• Clinical science

Upper arm and elbow

Summary

The upper arm, or brachium, extends between the shoulder joint and elbow. The shoulder joint connects the upper arm to the torso and the shoulder girdle, while the elbow joint connects it to the forearm. The muscles of the upper arm move the elbow joint (flexion and extension) and the forearm (pronation and supination), as well as stabilize and move the shoulder joint (internal rotation and flexion). This learning card covers the bones, muscles, vasculature, lymphatics, and innervation of the upper arm and elbow.

The forearm, wrist, and hand are discussed elsewhere, as are the shoulder, axilla, and brachial plexus.

Bones

The humerus is a bone of the arm that articulates proximally with the scapula to form the shoulder joint and distally with the radius and ulna to form the elbow joint.

Head of the humerus

Spherical proximal portion of the humerus that articulates with the glenoid cavity of the scapula (i.e., the ball of the ball-and-socket glenohumeral joint)

Neck of the humerus

Shaft of the humerus

Humerus fractures can also involve injuries to neighboring structures. From proximal to distal, the nerves that can be injured along with a humerus fracture are the nerves of the A-R-M (axillary, radial, median). Fractures at the surgical neck of the humerus can injure the axillary nerve (along with the posterior circumflex humeral artery). Fractures of the humeral shaft can injure the radial nerve (along with the deep brachial artery). Fractures of the distal humerus (supracondylar fractures) can injure the median nerve (along with the brachial artery).

Tendinosis at the medial epicondyle (medial epicondylitis) is called golfer's elbow, while tendinosis at the lateral elbow (lateral epicondylitis) is called tennis elbow.References:[1]

Muscles

The muscles of the arm can be categorized into two groups: flexors and extensors. They lie deep to the brachial fascia and are divided into anterior (flexor) and posterior (extensor) compartments by the medial intermuscular septum and the lateral intermuscular septum.

For specific tests to assess the function of these muscles, see “Motor function” in neurological examination.

Anterior compartment of the arm (flexors)

The anterior compartment contains three muscles that are elbow flexors, all of which are innervated by the musculocutaneous nerve.

Muscle Origin Insertion Innervation Function
Biceps brachii
  • Musculocutaneous nerve (C5–C7)
  • Elbow: flexion
  • Forearm: supination (strongest supinator)
  • Shoulder: internal rotation and flexion
    • Long head: shoulder abduction
    • Short head: shoulder adduction

Brachialis

  • Ulnar tuberosity

Coracobrachialis

  • Shoulder: arm flexion, adduction (weak)

The elbow flexors are innervated by the musculocutaneous nerve.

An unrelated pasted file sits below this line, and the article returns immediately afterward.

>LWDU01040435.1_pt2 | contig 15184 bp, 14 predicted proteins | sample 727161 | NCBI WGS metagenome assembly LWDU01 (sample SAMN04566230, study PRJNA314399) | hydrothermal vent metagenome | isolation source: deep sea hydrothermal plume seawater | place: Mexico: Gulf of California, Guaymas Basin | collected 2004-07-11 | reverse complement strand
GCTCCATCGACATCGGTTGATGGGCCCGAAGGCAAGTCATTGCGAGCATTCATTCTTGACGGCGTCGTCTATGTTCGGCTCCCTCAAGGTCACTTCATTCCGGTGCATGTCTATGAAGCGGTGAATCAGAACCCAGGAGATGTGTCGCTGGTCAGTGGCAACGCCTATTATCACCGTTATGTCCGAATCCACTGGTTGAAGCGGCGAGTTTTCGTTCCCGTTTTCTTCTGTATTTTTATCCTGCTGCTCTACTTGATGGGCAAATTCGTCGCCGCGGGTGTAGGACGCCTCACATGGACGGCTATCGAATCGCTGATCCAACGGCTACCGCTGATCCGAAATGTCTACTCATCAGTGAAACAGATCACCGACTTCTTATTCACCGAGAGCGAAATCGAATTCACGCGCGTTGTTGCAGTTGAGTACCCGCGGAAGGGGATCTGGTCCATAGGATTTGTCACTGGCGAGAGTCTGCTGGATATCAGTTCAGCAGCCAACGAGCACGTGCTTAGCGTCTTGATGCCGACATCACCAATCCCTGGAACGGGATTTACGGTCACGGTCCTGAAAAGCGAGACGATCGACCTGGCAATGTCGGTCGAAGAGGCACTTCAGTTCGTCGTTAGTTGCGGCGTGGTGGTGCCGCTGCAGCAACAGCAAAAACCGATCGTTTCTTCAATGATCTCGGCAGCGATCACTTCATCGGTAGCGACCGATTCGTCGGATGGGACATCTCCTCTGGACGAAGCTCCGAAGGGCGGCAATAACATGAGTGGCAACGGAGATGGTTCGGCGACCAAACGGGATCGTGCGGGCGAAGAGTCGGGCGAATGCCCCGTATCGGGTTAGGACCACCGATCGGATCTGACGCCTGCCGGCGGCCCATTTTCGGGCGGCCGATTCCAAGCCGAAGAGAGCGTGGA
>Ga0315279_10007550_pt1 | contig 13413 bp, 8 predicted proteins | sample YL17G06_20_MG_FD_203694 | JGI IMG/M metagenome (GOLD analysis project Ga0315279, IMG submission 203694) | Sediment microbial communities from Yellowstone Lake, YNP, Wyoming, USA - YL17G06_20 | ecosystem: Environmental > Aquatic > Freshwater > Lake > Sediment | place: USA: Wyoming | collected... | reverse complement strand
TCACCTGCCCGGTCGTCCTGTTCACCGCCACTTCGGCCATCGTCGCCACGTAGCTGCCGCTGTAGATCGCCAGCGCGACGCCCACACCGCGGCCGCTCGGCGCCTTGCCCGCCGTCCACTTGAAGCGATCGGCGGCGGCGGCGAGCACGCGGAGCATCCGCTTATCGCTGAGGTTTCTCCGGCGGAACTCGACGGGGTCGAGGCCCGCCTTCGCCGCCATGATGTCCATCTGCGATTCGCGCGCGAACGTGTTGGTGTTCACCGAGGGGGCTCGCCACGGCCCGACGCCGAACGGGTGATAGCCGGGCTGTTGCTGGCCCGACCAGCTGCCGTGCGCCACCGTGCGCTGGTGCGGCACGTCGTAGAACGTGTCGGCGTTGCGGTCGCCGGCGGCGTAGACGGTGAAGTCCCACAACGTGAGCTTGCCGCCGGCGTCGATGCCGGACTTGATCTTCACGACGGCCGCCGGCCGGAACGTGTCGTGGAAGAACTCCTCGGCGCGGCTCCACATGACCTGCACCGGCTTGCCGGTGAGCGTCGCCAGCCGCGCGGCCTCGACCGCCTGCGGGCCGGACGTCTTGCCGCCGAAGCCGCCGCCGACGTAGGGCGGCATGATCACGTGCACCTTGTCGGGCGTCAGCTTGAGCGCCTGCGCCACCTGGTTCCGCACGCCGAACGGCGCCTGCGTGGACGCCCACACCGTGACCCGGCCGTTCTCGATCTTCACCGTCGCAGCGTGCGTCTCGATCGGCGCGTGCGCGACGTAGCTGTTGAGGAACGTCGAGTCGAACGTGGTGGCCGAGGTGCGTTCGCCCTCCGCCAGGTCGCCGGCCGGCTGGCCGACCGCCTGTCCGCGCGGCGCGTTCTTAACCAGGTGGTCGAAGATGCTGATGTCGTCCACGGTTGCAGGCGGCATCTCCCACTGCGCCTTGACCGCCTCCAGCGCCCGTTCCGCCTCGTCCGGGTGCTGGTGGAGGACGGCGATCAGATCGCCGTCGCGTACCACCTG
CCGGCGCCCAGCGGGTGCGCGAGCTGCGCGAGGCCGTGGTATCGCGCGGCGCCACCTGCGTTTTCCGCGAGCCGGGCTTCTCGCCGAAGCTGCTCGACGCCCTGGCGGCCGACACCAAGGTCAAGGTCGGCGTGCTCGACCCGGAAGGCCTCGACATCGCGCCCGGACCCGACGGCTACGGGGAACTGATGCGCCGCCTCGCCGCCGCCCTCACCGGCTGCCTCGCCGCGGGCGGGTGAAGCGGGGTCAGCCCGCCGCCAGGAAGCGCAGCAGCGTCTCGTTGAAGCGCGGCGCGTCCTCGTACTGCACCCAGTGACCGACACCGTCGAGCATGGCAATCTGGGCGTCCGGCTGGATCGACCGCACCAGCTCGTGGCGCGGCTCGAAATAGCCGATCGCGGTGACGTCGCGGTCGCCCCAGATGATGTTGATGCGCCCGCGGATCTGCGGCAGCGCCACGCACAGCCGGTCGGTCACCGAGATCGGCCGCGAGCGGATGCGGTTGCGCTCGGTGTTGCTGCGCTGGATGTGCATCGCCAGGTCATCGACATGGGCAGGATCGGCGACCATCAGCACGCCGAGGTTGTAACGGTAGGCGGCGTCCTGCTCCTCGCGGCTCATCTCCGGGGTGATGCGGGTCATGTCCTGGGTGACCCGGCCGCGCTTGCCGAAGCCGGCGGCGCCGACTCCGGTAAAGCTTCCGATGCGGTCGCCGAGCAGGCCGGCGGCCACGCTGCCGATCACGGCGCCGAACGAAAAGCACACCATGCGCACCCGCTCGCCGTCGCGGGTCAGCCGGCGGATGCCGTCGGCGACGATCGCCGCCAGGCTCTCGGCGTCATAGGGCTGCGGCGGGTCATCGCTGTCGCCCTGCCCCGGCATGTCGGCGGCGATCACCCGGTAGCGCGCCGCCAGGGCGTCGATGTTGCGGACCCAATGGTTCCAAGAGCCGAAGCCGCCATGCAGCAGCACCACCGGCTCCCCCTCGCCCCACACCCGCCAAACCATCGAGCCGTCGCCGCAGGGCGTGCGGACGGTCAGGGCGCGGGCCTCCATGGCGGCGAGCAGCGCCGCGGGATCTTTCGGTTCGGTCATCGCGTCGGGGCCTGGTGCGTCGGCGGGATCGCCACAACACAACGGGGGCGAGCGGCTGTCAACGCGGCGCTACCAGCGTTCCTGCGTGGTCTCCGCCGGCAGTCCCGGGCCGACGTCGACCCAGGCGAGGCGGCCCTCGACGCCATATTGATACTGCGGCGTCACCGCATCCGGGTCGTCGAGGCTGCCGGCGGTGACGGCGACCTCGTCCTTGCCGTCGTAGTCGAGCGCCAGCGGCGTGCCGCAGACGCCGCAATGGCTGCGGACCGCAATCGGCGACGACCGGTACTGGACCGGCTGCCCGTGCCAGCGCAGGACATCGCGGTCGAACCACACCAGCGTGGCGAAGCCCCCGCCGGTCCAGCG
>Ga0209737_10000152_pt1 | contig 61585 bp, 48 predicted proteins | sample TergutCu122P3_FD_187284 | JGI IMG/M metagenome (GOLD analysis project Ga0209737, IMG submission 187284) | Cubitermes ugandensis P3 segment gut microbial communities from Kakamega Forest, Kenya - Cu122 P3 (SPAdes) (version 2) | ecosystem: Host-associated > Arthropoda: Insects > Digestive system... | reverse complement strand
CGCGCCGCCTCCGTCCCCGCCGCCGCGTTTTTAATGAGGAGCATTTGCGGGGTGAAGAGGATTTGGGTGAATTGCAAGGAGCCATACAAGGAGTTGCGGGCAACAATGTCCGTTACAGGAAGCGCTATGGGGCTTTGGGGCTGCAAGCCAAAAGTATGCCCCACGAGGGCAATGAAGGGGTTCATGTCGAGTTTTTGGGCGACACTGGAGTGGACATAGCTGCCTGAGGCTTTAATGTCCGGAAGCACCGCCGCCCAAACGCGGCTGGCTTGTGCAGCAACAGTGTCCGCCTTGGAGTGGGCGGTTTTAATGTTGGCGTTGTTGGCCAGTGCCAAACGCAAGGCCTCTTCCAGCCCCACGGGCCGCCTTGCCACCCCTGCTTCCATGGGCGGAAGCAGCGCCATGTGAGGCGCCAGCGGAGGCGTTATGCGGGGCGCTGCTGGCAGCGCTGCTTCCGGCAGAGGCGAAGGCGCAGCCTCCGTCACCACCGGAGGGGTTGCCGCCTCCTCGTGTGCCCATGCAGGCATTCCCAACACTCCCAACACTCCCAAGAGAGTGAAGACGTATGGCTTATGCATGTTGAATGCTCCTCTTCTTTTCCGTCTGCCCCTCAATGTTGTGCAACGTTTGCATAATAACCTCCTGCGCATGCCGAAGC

A common tendon rupture of the arm is biceps tendon tear, which classically causes the “Popeye sign” on examination.

Posterior compartment of the arm (extensors)

The posterior compartment contains two muscles that are elbow extensors, both of which are innervated by the radial nerve.

Muscle Origin Insertion Innervation Function
Triceps brachii
  • Radial nerve (C5-T1)
  • Shoulder: adduction and extension
  • Elbow: extension
Anconeus muscle
  • Dorsal ulnar surface distal of the olecranon

The elbow extensors are innervated by the radial nerve.

Vasculature and lymphatics

Arterial supply

Brachial artery: main artery of the arm, forearm, and hand

The brachial artery can be compressed proximally against the medial humerus to stop bleeding in the distal arm.

Venous drainage

Lymphatic drainage

Innervation

Motor and sensory innervation of the arm and elbow

Function Nerve Innervated structures

Motor

  • Musculocutaneous nerve
  • Radial nerve

Sensory

  • Skin over the inferomedial aspect of the arm
  • Skin over the inferior aspect of the deltoid
  • Skin over the inferolateral aspect of the arm
  • Skin over the distal third of the posterior arm
  • Intercostobrachial nerve (branch of the second intercostal nerve)
  • Skin over the proximal half of the medial arm
  • For more on the clinical presentation of upper limb nerve lesions, see the section “Nerve injuries in the upper body” in peripheral nerve injuries.
  • For tests to assess the function of these nerves, see “Motor function” and “Sensation” in neurological examination.

Dermatomal distribution of the arm

  • Skin over shoulder: C4
  • Lateral arm: C5
  • Posterior arm (elbow): C6
  • Inferomedial arm: T1
  • Superomedial arm: T2

Elbow joint

Radial head subluxation (nursemaid elbow) is a partial subluxation of the radial head at the radiohumeral joint and is caused by excessive axial traction. It is the most common elbow injury in children < 5 years old.

References:[2]

Cubital fossa (antecubital fossa)

The median cubital vein of the antecubital fossa is one of the most common sites for peripheral venipuncture and intravenous access.

The epitrochlear lymph nodes are classically enlarged in syphilis and sarcoidosis.

For the contents of the cubital fossa (from lateral to medial), remember “Really Need Beer To Be At My Nicest” = Radial Nerve, Biceps Tendon, Brachial Artery, Median Nerve.References:[3][4]

  • 1. Frontera WR, Silver JK, Rizzo TD. Essentials of Physical Medicine and Rehabilitation E-Book. Elsevier Health Sciences; 2014.
  • 2. Dhillon MS, Gopinathan NR, Kumar V. Misconceptions about the three point bony relationship of the elbow. Indian J Orthop. 2014; 48(5): pp. 453–7. doi: 10.4103/0019-5413.139835.
  • 3. Standring S. Gray's Anatomy: The Anatomical Basis of Clinical Practice. Elsevier Health Sciences; 2016.
  • 4. Catalano O, Nunziata A, Saturnino PP, Siani A. Epitrochlear lymph nodes: Anatomy, clinical aspects, and sonography features. Pictorial essay. J Ultrasound. 2010; 13(4): pp. 168–74. doi: 10.1016/j.jus.2010.10.010.
last updated 09/27/2019
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